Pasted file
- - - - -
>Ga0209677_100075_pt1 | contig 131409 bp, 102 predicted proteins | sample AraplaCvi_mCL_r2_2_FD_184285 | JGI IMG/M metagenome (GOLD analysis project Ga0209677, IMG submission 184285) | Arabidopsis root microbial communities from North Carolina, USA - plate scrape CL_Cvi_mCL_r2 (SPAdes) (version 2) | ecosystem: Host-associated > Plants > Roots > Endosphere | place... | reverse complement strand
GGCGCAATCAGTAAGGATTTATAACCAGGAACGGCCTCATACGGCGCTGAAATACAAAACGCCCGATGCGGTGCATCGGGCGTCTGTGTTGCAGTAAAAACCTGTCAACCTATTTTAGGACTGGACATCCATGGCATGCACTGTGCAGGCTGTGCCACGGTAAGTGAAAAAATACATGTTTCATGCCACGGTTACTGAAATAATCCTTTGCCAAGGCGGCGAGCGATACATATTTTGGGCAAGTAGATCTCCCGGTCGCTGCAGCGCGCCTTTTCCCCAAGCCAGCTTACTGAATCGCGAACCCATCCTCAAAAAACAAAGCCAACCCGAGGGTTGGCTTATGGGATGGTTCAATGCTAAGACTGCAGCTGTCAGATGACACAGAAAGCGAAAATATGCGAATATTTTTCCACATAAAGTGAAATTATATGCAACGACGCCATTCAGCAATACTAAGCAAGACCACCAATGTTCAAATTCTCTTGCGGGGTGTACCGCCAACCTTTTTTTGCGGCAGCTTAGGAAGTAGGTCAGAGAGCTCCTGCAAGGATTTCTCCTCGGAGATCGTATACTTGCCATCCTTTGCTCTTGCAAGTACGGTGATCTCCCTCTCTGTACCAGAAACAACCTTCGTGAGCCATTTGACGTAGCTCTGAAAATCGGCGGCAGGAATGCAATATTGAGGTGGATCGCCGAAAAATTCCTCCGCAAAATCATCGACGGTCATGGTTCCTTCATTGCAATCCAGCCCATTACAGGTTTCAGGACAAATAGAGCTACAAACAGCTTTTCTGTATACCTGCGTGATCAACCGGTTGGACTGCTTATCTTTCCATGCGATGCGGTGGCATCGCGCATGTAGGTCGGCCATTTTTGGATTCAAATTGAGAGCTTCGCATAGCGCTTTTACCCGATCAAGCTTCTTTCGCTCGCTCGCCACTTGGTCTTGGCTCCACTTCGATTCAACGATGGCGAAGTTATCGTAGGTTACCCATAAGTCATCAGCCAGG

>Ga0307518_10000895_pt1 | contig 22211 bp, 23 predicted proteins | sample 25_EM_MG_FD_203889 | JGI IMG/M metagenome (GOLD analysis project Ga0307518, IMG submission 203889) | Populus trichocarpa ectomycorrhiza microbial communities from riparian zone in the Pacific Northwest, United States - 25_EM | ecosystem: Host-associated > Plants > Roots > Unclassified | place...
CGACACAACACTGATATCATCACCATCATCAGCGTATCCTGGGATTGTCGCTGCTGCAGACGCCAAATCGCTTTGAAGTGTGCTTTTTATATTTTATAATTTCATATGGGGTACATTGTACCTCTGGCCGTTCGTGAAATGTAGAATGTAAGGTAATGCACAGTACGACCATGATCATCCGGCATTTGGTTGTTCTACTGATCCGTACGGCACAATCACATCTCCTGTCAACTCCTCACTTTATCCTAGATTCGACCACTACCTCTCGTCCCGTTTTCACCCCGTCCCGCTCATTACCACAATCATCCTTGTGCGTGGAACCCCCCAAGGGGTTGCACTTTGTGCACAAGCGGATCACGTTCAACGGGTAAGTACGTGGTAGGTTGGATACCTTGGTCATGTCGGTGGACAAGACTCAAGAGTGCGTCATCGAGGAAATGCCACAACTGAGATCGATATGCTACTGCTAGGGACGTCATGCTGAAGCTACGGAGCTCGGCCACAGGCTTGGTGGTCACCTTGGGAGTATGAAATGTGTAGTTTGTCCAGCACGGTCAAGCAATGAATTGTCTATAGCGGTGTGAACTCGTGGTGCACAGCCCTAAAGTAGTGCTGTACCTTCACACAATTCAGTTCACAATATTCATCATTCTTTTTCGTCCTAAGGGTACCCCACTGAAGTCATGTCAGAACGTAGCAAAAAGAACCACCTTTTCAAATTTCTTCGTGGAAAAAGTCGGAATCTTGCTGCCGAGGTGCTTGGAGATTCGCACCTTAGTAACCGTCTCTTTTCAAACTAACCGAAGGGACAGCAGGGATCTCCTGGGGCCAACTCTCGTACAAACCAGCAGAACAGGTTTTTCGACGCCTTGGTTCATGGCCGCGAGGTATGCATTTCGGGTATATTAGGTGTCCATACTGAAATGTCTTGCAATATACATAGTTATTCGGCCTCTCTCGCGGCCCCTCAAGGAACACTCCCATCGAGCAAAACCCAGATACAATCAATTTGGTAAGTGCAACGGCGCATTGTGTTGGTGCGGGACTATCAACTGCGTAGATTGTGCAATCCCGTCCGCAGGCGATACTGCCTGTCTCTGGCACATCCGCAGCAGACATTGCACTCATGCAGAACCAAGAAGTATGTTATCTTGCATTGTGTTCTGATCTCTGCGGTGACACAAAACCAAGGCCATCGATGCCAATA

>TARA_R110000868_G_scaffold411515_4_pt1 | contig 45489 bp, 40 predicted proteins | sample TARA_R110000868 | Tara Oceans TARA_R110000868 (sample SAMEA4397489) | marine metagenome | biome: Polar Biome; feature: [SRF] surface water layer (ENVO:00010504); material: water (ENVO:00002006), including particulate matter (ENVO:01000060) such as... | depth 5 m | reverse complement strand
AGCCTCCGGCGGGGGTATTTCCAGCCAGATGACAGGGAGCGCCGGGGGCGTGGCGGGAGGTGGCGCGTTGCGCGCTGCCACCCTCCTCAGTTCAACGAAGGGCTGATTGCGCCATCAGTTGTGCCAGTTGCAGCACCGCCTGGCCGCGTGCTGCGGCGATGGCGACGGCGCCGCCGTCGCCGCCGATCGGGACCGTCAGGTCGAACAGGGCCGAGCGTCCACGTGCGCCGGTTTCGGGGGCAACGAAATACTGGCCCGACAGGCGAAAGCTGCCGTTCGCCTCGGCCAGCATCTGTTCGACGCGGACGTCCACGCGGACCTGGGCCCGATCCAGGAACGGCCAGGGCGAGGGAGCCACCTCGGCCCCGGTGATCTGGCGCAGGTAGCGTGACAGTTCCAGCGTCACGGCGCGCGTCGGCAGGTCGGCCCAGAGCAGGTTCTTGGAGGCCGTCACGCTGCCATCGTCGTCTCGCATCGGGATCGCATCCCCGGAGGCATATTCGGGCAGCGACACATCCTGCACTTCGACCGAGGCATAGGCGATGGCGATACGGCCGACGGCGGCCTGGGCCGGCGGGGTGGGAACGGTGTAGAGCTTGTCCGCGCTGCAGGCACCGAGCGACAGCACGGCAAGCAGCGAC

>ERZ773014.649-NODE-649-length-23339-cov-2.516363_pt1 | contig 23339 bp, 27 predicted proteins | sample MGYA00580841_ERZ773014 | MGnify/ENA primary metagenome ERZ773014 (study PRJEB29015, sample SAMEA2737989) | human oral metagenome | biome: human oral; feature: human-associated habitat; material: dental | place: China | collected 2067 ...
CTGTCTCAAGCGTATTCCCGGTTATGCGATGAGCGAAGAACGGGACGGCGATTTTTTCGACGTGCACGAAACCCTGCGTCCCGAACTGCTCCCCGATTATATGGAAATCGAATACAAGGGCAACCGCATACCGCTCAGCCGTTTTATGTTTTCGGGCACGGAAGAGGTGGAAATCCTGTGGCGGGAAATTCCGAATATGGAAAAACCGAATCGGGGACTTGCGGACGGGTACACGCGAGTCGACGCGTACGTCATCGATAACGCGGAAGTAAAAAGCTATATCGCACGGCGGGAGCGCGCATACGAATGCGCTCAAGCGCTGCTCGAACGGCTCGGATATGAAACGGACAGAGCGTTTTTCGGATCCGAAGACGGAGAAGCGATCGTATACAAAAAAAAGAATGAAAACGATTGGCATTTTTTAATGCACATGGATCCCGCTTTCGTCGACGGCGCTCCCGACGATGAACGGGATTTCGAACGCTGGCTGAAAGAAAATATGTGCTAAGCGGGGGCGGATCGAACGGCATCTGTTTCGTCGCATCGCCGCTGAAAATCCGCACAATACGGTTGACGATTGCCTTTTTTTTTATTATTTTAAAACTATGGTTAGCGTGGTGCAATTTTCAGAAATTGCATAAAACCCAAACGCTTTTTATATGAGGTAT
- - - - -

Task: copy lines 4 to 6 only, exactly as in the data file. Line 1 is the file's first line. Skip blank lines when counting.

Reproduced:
CGACACAACACTGATATCATCACCATCATCAGCGTATCCTGGGATTGTCGCTGCTGCAGACGCCAAATCGCTTTGAAGTGTGCTTTTTATATTTTATAATTTCATATGGGGTACATTGTACCTCTGGCCGTTCGTGAAATGTAGAATGTAAGGTAATGCACAGTACGACCATGATCATCCGGCATTTGGTTGTTCTACTGATCCGTACGGCACAATCACATCTCCTGTCAACTCCTCACTTTATCCTAGATTCGACCACTACCTCTCGTCCCGTTTTCACCCCGTCCCGCTCATTACCACAATCATCCTTGTGCGTGGAACCCCCCAAGGGGTTGCACTTTGTGCACAAGCGGATCACGTTCAACGGGTAAGTACGTGGTAGGTTGGATACCTTGGTCATGTCGGTGGACAAGACTCAAGAGTGCGTCATCGAGGAAATGCCACAACTGAGATCGATATGCTACTGCTAGGGACGTCATGCTGAAGCTACGGAGCTCGGCCACAGGCTTGGTGGTCACCTTGGGAGTATGAAATGTGTAGTTTGTCCAGCACGGTCAAGCAATGAATTGTCTATAGCGGTGTGAACTCGTGGTGCACAGCCCTAAAGTAGTGCTGTACCTTCACACAATTCAGTTCACAATATTCATCATTCTTTTTCGTCCTAAGGGTACCCCACTGAAGTCATGTCAGAACGTAGCAAAAAGAACCACCTTTTCAAATTTCTTCGTGGAAAAAGTCGGAATCTTGCTGCCGAGGTGCTTGGAGATTCGCACCTTAGTAACCGTCTCTTTTCAAACTAACCGAAGGGACAGCAGGGATCTCCTGGGGCCAACTCTCGTACAAACCAGCAGAACAGGTTTTTCGACGCCTTGGTTCATGGCCGCGAGGTATGCATTTCGGGTATATTAGGTGTCCATACTGAAATGTCTTGCAATATACATAGTTATTCGGCCTCTCTCGCGGCCCCTCAAGGAACACTCCCATCGAGCAAAACCCAGATACAATCAATTTGGTAAGTGCAACGGCGCATTGTGTTGGTGCGGGACTATCAACTGCGTAGATTGTGCAATCCCGTCCGCAGGCGATACTGCCTGTCTCTGGCACATCCGCAGCAGACATTGCACTCATGCAGAACCAAGAAGTATGTTATCTTGCATTGTGTTCTGATCTCTGCGGTGACACAAAACCAAGGCCATCGATGCCAATA

>TARA_R110000868_G_scaffold411515_4_pt1 | contig 45489 bp, 40 predicted proteins | sample TARA_R110000868 | Tara Oceans TARA_R110000868 (sample SAMEA4397489) | marine metagenome | biome: Polar Biome; feature: [SRF] surface water layer (ENVO:00010504); material: water (ENVO:00002006), including particulate matter (ENVO:01000060) such as... | depth 5 m | reverse complement strand
AGCCTCCGGCGGGGGTATTTCCAGCCAGATGACAGGGAGCGCCGGGGGCGTGGCGGGAGGTGGCGCGTTGCGCGCTGCCACCCTCCTCAGTTCAACGAAGGGCTGATTGCGCCATCAGTTGTGCCAGTTGCAGCACCGCCTGGCCGCGTGCTGCGGCGATGGCGACGGCGCCGCCGTCGCCGCCGATCGGGACCGTCAGGTCGAACAGGGCCGAGCGTCCACGTGCGCCGGTTTCGGGGGCAACGAAATACTGGCCCGACAGGCGAAAGCTGCCGTTCGCCTCGGCCAGCATCTGTTCGACGCGGACGTCCACGCGGACCTGGGCCCGATCCAGGAACGGCCAGGGCGAGGGAGCCACCTCGGCCCCGGTGATCTGGCGCAGGTAGCGTGACAGTTCCAGCGTCACGGCGCGCGTCGGCAGGTCGGCCCAGAGCAGGTTCTTGGAGGCCGTCACGCTGCCATCGTCGTCTCGCATCGGGATCGCATCCCCGGAGGCATATTCGGGCAGCGACACATCCTGCACTTCGACCGAGGCATAGGCGATGGCGATACGGCCGACGGCGGCCTGGGCCGGCGGGGTGGGAACGGTGTAGAGCTTGTCCGCGCTGCAGGCACCGAGCGACAGCACGGCAAGCAGCGAC